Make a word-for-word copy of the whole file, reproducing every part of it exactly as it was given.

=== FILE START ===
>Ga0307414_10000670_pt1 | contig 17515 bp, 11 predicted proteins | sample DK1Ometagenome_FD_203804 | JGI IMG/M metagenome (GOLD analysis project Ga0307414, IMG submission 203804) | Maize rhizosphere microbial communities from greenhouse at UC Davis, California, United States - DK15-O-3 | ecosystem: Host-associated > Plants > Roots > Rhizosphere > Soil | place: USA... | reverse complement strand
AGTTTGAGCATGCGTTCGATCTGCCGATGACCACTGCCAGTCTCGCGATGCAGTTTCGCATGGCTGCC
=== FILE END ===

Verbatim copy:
>Ga0307414_10000670_pt1 | contig 17515 bp, 11 predicted proteins | sample DK1Ometagenome_FD_203804 | JGI IMG/M metagenome (GOLD analysis project Ga0307414, IMG submission 203804) | Maize rhizosphere microbial communities from greenhouse at UC Davis, California, United States - DK15-O-3 | ecosystem: Host-associated > Plants > Roots > Rhizosphere > Soil | place: USA... | reverse complement strand
AGTTTGAGCATGCGTTCGATCTGCCGATGACCACTGCCAGTCTCGCGATGCAGTTTCGCATGGCTGCC